Outdoor solar lights make for emergencies
When it¡¯s dark and the power goes out, you hopefully have some flashlights or lanterns handy (or at least a smartphone, which usually has a flashlight built-in). But what if you need more light sources than you have in your emergency kit? Or, what if you¡¯re like one of our editors in a recent outage, who discovered that the cheap solar-powered lanterns he¡¯d scored in a lighting deal on Amazon had just stopped working?
Common outdoor solar lights are a great backup emergency lighting solution that¡¯s cost-effective and multi-purpose.
These lights are pretty common, but if you¡¯re not familiar with them, they¡¯re little LED lights mounted on a stake so you can light up pathways outdoors. They feature a solar panel that charges a small rechargeable battery and a photovoltaic sensor. The solar panel charges the battery during the day and when it gets dark, the battery lights up the LEDs inside.
The idea is to place them around outdoor obstacles and near stairs and walkways so you can see where you¡¯re going at night. But they also have a bonus use: when the lights are out inside, you can bring them in to light up your house. They produce about as much light as a candle, except they won¡¯t burn you, set your house on fire, or drip wax everywhere.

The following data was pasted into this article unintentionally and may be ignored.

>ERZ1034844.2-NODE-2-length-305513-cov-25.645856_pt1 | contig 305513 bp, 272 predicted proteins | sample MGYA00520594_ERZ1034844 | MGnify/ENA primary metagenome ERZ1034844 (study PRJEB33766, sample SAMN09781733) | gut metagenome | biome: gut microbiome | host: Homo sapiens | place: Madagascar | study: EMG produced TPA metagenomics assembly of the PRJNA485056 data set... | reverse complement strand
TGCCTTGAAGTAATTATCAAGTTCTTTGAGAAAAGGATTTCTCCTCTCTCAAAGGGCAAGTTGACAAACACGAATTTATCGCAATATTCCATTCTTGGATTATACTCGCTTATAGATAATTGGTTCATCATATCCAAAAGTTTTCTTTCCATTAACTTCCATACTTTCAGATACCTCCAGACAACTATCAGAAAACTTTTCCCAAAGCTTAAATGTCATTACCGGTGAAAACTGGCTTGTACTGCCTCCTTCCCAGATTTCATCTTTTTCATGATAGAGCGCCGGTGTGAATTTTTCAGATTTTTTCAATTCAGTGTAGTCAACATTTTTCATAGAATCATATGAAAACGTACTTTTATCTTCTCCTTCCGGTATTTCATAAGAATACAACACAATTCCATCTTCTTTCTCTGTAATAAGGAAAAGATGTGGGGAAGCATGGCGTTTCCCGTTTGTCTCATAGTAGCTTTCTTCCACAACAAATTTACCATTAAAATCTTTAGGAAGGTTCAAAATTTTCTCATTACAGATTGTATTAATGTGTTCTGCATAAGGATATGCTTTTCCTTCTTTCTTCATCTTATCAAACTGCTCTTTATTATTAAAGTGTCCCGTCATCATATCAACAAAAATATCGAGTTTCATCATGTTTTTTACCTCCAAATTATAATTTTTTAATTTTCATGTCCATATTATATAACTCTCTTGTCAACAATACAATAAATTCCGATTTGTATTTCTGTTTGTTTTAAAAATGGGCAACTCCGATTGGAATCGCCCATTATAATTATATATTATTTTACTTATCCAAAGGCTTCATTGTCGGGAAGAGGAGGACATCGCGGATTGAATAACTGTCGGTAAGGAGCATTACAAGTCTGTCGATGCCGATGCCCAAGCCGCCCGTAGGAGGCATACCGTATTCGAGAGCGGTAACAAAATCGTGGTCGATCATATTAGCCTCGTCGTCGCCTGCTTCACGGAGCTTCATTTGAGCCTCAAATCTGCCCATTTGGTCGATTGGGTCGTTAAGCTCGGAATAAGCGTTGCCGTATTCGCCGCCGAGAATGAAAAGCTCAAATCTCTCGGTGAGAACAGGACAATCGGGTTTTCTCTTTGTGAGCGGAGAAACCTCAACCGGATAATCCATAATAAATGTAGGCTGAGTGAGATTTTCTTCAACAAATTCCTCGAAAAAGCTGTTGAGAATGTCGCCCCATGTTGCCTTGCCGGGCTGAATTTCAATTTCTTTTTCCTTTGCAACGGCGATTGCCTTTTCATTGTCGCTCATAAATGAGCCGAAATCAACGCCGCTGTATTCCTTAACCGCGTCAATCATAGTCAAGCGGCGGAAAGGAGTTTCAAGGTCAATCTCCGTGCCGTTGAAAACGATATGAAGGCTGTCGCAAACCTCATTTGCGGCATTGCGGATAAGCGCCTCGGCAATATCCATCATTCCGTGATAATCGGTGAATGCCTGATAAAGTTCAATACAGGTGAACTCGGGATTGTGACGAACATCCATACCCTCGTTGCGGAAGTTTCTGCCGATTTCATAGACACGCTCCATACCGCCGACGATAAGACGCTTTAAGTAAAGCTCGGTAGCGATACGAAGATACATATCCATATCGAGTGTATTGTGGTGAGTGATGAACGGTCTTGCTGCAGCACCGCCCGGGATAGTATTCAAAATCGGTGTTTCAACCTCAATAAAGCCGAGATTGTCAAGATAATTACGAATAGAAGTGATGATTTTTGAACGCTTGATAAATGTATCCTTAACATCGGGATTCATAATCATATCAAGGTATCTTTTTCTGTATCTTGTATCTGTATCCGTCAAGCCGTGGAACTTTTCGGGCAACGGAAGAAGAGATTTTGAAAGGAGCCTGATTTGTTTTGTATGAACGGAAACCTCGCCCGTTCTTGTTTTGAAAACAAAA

How to do it
Each of the lights comes in three parts: the light itself, a tube for it to rest on, and a stake that goes into the tube and secures the light to the ground. What¡¯s great is that when I want to grab one to take into the house, I simply pull the light off of its tube.
Before you use them, you need to peel the protective plastic off the solar panel and you need to remove the lid from the lantern section and pull out a tab that prevents the battery from making contact. What¡¯s nice is you can just prep a few lights at a time and leave the others in the box until you need them.
The battery compartment is easy to open if you ever have to replace the battery. A single AA Ni-MH battery is included with each light.
The top of the light is flat, so I simply place it upside-down wherever I want to drop a light. When the power is back on, I can take them back outside and place them back on their stands. There are no switches to fool with, the lights pretty much take care of themselves as long as they get enough sun during the day to charge the battery.
What to watch out for
The only thing I don¡¯t like about these lights is that they tend to get in the way when mowing and trimming. There are some with a low profile so a mower can go right over top of them, but they¡¯re not as well suited to being used as emergency lights. There are trade-offs to everything.
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